The crepe can be filled with caramelized apples and maple syrup for an amazing dessert, or fried eggs, ham and cheese, or cooked cabbage and onions for a heartier meal, or any other filling you fancy.
Basic kasha (buckwheat groats) cooking
- ½ cup buckwheat groats
- 1 cup water
- pinch of salt, or not
Combine and cook on low heat for 15-20 minutes, until the water has been absorbed and evaporated.
For breakfast, put in bowl and top with pumpkin seeds (also super high in zinc), raisins or other dried/fresh berries, flax seeds and milk. For dinner, use as a side instead of rice. To give it an interesting Moroccan flavour, mix the cooked kasha with ½ tsp of cinnamon, cumin, coriander and 1 tsp maple syrop and 1 tbsp olive or coconut oil.
You may also want to look for other buckwheat recipes including soba noodles, and blinis/blintz
- Ohnishi, Ohmi, “Search for the Wild Ancestor of Buckwheat. III. The Wild Ancestor of Cultivated Common Buckwheat, and of Tartary Buckwheat,” Economic Botany, 52 (2), 1998, pp. 123-33.
- Slicher van Bath, B. H., The Agrarian History of Western Europe A.D. 500-1850, Olive Ordish, trans. London: Edward Arnold, 1963, p. 264; Root, Waverly, Food: An Authoritative, Visual History and Dictionary of the Foods of the World, New York: Fireside, 1980, pp. 39-40; Bianchini, F. and F. Corbetta, The Complete Book of Fruits and Vegetables, Italia and Alberto Mancinelli, trans. New York: Crown, 1976, pp. 28-29.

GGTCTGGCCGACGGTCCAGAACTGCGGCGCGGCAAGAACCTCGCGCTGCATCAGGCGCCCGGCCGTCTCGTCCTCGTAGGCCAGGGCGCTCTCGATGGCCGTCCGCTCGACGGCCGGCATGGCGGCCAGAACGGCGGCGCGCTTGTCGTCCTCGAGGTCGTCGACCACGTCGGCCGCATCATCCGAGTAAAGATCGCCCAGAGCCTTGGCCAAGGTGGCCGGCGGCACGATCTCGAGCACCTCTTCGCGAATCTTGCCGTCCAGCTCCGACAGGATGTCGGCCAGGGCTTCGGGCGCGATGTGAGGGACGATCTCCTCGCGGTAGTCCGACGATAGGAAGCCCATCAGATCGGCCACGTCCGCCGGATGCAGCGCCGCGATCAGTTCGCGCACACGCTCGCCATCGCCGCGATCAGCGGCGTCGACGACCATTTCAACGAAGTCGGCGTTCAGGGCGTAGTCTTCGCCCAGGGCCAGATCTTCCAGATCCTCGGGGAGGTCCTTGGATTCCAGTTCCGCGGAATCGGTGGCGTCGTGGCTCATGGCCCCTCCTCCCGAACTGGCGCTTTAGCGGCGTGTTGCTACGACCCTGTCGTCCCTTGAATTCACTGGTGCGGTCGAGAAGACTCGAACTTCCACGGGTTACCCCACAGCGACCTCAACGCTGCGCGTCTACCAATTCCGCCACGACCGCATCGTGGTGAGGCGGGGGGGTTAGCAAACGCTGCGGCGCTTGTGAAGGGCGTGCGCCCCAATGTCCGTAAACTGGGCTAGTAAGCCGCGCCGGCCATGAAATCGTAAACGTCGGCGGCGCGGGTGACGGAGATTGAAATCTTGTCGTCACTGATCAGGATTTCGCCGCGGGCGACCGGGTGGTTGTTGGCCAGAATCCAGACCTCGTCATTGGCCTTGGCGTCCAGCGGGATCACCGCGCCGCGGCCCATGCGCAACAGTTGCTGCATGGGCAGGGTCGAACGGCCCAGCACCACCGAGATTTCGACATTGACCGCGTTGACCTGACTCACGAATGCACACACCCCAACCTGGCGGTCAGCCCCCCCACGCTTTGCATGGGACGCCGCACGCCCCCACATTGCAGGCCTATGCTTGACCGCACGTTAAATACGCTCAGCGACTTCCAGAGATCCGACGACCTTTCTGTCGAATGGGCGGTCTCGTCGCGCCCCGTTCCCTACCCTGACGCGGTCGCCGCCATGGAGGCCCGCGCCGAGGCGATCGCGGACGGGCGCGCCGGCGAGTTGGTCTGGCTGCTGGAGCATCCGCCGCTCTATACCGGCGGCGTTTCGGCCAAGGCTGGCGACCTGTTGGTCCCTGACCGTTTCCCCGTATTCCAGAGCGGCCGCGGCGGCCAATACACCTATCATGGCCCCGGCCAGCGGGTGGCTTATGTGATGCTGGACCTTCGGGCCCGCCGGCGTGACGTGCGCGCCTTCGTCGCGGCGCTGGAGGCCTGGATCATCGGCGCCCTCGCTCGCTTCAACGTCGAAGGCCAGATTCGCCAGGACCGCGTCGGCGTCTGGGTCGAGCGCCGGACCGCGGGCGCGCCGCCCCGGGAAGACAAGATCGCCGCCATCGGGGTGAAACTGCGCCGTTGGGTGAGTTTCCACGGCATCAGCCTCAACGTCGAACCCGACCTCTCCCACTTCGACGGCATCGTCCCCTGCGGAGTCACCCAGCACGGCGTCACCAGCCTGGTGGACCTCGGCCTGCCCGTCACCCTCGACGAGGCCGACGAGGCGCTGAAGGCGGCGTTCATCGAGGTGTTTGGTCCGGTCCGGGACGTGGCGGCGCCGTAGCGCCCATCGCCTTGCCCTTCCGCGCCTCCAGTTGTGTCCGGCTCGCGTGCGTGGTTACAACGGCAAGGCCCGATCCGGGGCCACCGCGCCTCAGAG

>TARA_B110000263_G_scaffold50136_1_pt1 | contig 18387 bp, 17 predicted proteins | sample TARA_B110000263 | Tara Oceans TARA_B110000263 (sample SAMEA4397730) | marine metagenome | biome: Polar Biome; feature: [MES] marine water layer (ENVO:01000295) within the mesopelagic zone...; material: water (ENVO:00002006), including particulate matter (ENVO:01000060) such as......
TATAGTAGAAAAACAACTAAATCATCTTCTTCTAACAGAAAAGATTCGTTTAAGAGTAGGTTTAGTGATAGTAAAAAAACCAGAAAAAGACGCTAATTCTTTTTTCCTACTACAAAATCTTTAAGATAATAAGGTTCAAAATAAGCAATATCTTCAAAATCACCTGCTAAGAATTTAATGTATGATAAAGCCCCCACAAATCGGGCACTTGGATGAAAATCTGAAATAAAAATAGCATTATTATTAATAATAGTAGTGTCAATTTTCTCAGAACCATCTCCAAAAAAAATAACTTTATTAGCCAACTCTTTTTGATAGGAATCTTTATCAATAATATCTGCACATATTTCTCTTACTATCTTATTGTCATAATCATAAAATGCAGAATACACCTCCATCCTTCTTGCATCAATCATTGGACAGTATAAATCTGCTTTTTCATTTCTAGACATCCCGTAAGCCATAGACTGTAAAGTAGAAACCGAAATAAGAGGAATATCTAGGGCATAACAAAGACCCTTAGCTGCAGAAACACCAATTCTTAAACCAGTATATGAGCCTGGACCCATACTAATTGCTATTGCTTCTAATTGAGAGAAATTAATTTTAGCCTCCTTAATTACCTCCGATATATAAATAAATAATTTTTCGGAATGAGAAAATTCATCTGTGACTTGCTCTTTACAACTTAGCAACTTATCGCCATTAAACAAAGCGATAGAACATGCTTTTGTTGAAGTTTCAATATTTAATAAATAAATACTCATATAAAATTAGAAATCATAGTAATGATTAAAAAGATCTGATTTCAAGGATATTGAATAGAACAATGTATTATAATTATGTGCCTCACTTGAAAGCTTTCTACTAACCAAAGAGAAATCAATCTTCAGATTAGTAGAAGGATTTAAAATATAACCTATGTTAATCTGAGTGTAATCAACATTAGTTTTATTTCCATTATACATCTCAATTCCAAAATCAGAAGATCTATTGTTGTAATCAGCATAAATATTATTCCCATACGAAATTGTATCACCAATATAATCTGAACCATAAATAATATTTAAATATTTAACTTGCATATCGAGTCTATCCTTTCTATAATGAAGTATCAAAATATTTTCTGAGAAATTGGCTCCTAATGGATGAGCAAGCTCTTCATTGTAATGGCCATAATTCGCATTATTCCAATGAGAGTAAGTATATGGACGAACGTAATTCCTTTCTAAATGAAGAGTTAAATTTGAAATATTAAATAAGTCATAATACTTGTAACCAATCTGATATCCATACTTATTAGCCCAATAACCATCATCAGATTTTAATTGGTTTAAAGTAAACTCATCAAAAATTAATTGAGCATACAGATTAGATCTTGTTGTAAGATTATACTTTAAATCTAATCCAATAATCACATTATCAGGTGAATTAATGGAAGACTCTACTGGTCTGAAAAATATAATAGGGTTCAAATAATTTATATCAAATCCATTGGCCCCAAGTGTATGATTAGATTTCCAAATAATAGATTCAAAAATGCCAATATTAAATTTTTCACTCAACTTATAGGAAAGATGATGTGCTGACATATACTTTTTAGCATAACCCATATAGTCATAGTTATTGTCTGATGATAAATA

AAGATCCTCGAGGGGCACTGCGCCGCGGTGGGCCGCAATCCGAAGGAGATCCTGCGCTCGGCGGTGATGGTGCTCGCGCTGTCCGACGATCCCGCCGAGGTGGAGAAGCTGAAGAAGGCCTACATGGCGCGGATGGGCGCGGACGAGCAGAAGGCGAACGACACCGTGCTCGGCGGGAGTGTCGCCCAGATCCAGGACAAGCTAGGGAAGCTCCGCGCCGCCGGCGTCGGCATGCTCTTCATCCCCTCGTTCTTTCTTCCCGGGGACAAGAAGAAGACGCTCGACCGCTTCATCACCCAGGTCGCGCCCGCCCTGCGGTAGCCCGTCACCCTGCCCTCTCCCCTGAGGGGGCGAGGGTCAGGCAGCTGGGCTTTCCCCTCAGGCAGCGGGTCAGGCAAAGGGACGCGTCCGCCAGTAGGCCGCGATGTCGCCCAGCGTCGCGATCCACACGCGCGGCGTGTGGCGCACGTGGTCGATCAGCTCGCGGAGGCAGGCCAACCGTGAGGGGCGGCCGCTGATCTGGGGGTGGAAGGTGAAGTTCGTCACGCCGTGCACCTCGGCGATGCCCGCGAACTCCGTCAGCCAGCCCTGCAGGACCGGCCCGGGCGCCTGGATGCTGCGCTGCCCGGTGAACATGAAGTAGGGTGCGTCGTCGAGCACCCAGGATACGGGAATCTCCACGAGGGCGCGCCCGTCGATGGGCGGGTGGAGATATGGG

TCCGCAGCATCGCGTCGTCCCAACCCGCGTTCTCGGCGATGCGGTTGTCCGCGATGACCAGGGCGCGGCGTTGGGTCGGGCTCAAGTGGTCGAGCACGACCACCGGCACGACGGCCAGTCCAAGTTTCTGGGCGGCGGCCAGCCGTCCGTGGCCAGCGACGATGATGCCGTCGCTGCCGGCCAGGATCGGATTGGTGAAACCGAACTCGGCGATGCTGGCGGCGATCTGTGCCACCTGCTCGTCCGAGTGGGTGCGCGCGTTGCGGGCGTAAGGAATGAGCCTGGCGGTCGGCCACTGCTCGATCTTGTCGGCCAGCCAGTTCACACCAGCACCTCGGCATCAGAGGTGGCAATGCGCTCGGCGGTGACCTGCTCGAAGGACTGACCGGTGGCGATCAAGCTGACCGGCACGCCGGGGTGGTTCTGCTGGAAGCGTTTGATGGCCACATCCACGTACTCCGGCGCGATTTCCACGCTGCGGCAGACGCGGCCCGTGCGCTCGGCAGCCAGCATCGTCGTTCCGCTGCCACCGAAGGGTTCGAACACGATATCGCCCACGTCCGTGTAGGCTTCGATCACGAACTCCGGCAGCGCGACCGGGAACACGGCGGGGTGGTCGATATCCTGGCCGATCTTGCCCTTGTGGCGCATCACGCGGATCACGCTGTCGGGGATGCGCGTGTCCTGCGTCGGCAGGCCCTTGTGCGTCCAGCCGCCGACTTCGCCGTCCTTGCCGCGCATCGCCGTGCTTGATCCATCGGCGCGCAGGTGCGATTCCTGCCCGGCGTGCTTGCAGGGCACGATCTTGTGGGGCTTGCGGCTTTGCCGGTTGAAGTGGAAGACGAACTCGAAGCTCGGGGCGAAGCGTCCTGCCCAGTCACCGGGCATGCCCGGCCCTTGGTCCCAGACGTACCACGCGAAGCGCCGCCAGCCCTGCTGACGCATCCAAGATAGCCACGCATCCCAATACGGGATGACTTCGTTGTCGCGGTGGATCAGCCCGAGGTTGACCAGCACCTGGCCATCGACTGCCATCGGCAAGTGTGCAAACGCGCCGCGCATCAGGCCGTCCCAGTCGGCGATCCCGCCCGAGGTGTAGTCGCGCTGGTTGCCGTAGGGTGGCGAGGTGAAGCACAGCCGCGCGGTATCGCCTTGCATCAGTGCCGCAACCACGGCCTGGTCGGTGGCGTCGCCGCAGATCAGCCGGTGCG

- Li SQ1, Zhang QH. Advances in the development of functional foods from buckwheat. Crit Rev Food Sci Nutr. 2001 Sep;41(6):451-64.
- Buckwheat. The world’s healthiest foods. http://www.whfoods.com/genpage.php?tname=foodspice&dbid=11
- E.S. Oplinger1, E.A. Oelke2, M.A. Brinkman1 and K.A. Kelling1 . Buckwheat. http://www.hort.purdue.edu/newcrop/afcm/buckwheat.html
- Whole Grains Council. Buckwheat. http://wholegrainscouncil.org/whole-grains-101/buckwheat-december-grain-of-the-month
- Buckwheat. Nutrition data. http://nutritiondata.self.com/facts/cereal-grains-and-pasta/5681/2
- Volpe SL. Magnesium in disease prevention and overall health. Adv Nutr. 2013 May 1;4(3):378S-83S. doi: 10.3945/an.112.003483.
Table 1: Average amino acid concentrations in buckwheat.1
|Amino acid||In seed||In groat2||In protein|
Table 2: Minerals found in Buckwheat, per 1 cup (170g)
|Amounts per Selected Serving||% Daily Value|